Germany entered a technical recession in the first quarter of 2023, after a second consecutive contraction of its Gross Domestic Product (GDP), in a context of declining industrial production, inflation and high interest rates.
The GDP of the leading European economy fell by 0.3% in the January-March period compared to the previous three months, after contracting by 0.5% between October and December according to seasonally adjusted data released this Thursday by the statistical institute Destatis.
On an annual basis, the indicator contracted by 0.5% in the first three months of this year.
Thus, Germany entered a technical recession, defined as a decline in activity for two consecutive quarters.
AND it is the first time this has happened in the European country since the coronavirus pandemicwhich had caused a decline in GDP in the first and second quarters of 2020.
German industry, long dependent on Russian gas, was hit hard last year after Moscow cut supplies in the wake of Western sanctions over its invasion of Ukraine and prices soared.
Nonetheless, the German economy appeared to be holding up better than expected, thanks to massive government aid, increased use of liquefied gas and lower gas prices earlier in the year.
The industry has also benefited from China’s reopening after the pandemic.
The recession seemed to be receding, but “optimism gave way to realism” and “Germany fell into a recession,” said Carsten Brzeski, an expert at ING bank.
Several economic indicators for the month of March illustrated the situation, among them industrial production, central to the German economic model, down by 3.4% compared to February.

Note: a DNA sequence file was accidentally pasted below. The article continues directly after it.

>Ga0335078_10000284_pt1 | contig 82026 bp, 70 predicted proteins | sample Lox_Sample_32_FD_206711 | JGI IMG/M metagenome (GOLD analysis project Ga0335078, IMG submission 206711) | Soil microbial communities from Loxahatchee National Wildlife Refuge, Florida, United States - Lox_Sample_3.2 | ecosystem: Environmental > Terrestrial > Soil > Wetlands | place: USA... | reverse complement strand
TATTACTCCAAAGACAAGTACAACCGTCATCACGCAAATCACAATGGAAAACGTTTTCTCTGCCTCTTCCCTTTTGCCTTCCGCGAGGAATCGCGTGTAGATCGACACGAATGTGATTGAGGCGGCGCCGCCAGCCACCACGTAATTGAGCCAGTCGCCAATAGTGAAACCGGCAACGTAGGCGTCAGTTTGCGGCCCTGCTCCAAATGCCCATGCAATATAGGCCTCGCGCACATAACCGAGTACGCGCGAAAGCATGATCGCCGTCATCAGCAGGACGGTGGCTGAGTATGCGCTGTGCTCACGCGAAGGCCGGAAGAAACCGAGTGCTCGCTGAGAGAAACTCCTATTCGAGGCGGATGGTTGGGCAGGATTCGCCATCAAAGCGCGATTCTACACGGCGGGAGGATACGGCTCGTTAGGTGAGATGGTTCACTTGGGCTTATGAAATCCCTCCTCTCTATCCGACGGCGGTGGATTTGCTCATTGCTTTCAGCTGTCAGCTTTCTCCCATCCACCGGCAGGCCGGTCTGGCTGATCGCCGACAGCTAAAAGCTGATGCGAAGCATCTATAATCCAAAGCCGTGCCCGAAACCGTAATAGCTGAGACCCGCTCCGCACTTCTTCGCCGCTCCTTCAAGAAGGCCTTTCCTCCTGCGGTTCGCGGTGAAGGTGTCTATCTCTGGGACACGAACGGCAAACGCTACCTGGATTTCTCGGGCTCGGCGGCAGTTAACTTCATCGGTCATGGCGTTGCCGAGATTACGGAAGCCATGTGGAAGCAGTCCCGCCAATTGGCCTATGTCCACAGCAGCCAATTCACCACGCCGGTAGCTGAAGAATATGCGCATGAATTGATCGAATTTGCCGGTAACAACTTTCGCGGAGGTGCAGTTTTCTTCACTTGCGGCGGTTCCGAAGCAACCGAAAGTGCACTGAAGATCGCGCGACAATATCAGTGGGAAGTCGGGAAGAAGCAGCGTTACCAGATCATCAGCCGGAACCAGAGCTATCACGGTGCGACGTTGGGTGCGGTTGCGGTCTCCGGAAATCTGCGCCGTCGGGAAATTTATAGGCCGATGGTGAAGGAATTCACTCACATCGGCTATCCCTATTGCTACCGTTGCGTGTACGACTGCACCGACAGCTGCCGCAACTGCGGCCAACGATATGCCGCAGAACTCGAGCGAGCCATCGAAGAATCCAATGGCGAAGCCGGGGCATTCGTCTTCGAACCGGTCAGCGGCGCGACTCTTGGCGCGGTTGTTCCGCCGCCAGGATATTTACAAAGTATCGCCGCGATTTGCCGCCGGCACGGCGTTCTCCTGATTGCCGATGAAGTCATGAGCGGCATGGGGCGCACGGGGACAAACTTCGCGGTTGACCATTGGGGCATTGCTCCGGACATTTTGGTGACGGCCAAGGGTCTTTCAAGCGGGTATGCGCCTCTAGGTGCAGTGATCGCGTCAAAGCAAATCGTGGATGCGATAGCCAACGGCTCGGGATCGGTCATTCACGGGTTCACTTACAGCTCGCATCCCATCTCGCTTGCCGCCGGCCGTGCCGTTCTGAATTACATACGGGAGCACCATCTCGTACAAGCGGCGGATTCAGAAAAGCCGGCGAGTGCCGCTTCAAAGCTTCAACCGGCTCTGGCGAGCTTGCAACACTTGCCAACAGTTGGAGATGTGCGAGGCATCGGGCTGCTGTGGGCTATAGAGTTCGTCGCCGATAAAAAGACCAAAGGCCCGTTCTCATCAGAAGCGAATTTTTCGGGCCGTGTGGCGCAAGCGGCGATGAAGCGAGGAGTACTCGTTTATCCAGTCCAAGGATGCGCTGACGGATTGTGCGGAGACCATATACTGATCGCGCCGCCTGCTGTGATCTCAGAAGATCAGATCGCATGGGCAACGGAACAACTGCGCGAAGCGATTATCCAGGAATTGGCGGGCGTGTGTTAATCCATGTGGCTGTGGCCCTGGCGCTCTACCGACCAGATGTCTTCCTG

Similarly, vehicle production decreased by 6.5% and construction decreased by 4.6%.
Industrial orders also fell sharply in March, down 10.7% from February, unprecedented since the trough of the pandemic. Exports, essential for this sector, decreased by 5.2%.
All of this happened in a context of drop in domestic consumption due to inflation which remains very high by German standards, above 7%.
Abroad, the country’s trading partners have imported fewer German-made products due to “geopolitical turmoil, high inflation rates and loss of purchasing power,” according to the DIHK economic institute.
Olaf Scholz’s predictions
Despite all this, The German government expects a gradual rebound of activity during the year and a growth of 0.4% for all of 2023.
“Prospects for the German economy are very good, we are overcoming the challenges we face,” the head of government, Olaf Scholz, told reporters.
The economy ministry spoke of a “winter weakness” before a “significant improvement over the course of the year”.
But not everyone is so optimistic. The IMF forecast in April that German economic activity will contract by 0.1% this year, before a 1.1% rebound in 2024.
Germany’s situation stands out from its European neighbours, where the risk of a recession has decreased thanks to falling energy prices.
“Germany is seen as Europe’s potential black sheep,” said Guillaume Dejean, analyst at Global Market Insight.
In Belgium and France, economic activity increased by 0.4% and 0.2% respectively in the first quarter of 2023 compared to the previous quarter. Italy and Spain in turn grew by 0.5% in the first quarter.
Mary Ortiz is a seasoned journalist with a passion for world events. As a writer for News Rebeat, she brings a fresh perspective to the latest global happenings and provides in-depth coverage that offers a deeper understanding of the world around us.